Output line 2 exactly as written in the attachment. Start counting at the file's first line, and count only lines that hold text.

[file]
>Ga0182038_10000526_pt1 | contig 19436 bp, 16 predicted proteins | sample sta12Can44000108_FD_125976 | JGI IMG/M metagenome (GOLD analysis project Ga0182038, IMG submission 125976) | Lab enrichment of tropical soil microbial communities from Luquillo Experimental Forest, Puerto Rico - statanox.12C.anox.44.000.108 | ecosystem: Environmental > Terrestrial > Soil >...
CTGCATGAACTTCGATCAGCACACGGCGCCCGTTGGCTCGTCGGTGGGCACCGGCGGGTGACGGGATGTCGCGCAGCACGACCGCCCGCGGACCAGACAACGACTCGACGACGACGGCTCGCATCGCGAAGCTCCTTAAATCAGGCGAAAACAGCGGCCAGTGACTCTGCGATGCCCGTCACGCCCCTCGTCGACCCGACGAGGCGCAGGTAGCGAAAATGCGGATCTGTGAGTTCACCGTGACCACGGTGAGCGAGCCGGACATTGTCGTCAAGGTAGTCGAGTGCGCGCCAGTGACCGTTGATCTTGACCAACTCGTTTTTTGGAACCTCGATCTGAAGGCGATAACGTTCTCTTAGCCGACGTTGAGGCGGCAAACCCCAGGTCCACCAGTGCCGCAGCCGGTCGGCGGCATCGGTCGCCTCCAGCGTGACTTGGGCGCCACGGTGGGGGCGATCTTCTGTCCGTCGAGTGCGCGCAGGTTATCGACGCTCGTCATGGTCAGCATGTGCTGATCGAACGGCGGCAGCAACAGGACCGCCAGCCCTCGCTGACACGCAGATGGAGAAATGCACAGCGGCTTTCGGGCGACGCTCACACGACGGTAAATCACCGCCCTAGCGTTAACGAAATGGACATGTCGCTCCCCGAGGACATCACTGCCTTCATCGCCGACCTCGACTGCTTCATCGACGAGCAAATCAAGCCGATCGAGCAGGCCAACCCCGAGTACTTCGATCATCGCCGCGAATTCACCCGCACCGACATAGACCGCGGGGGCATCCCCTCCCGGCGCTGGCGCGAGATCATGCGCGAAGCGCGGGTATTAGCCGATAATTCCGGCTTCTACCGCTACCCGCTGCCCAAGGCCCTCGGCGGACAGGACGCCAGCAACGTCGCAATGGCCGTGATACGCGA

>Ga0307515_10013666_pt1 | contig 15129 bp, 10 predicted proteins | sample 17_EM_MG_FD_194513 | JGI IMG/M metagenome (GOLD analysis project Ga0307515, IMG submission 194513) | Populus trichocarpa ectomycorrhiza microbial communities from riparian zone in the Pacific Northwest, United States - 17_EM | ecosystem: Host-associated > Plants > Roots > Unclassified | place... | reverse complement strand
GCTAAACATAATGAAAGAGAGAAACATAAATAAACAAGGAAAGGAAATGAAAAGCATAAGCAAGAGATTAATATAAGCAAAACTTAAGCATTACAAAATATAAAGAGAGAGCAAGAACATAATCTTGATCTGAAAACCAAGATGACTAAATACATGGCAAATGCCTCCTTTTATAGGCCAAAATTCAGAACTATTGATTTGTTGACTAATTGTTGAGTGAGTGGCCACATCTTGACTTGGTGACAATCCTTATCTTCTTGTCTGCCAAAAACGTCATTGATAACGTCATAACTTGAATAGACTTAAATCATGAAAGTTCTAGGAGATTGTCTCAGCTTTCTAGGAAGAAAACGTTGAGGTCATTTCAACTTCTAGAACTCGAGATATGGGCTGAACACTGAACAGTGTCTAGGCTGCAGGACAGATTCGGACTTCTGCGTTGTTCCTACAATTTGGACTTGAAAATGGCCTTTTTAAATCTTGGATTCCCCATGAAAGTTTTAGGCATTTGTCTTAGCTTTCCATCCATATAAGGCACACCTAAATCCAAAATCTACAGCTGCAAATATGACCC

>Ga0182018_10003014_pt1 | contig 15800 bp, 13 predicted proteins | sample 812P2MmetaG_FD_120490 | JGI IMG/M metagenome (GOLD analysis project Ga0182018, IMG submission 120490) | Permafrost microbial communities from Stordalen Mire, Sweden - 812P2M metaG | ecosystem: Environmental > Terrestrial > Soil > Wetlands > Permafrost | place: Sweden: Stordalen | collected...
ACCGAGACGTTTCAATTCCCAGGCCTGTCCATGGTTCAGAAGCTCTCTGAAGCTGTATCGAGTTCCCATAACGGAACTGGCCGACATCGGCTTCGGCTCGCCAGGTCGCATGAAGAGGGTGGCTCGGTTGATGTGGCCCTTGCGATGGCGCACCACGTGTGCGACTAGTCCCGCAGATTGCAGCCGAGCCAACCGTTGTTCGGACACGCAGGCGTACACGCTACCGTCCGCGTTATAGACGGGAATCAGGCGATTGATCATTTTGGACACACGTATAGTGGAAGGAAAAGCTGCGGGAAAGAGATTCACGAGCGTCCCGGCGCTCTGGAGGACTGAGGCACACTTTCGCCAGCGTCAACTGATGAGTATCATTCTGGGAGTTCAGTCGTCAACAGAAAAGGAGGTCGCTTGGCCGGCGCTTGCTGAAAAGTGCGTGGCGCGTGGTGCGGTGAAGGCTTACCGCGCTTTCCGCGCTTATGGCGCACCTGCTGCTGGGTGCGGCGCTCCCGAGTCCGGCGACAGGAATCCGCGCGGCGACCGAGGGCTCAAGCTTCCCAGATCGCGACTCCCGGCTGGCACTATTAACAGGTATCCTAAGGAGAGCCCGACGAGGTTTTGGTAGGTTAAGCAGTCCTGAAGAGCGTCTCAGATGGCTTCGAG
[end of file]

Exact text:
CTGCATGAACTTCGATCAGCACACGGCGCCCGTTGGCTCGTCGGTGGGCACCGGCGGGTGACGGGATGTCGCGCAGCACGACCGCCCGCGGACCAGACAACGACTCGACGACGACGGCTCGCATCGCGAAGCTCCTTAAATCAGGCGAAAACAGCGGCCAGTGACTCTGCGATGCCCGTCACGCCCCTCGTCGACCCGACGAGGCGCAGGTAGCGAAAATGCGGATCTGTGAGTTCACCGTGACCACGGTGAGCGAGCCGGACATTGTCGTCAAGGTAGTCGAGTGCGCGCCAGTGACCGTTGATCTTGACCAACTCGTTTTTTGGAACCTCGATCTGAAGGCGATAACGTTCTCTTAGCCGACGTTGAGGCGGCAAACCCCAGGTCCACCAGTGCCGCAGCCGGTCGGCGGCATCGGTCGCCTCCAGCGTGACTTGGGCGCCACGGTGGGGGCGATCTTCTGTCCGTCGAGTGCGCGCAGGTTATCGACGCTCGTCATGGTCAGCATGTGCTGATCGAACGGCGGCAGCAACAGGACCGCCAGCCCTCGCTGACACGCAGATGGAGAAATGCACAGCGGCTTTCGGGCGACGCTCACACGACGGTAAATCACCGCCCTAGCGTTAACGAAATGGACATGTCGCTCCCCGAGGACATCACTGCCTTCATCGCCGACCTCGACTGCTTCATCGACGAGCAAATCAAGCCGATCGAGCAGGCCAACCCCGAGTACTTCGATCATCGCCGCGAATTCACCCGCACCGACATAGACCGCGGGGGCATCCCCTCCCGGCGCTGGCGCGAGATCATGCGCGAAGCGCGGGTATTAGCCGATAATTCCGGCTTCTACCGCTACCCGCTGCCCAAGGCCCTCGGCGGACAGGACGCCAGCAACGTCGCAATGGCCGTGATACGCGA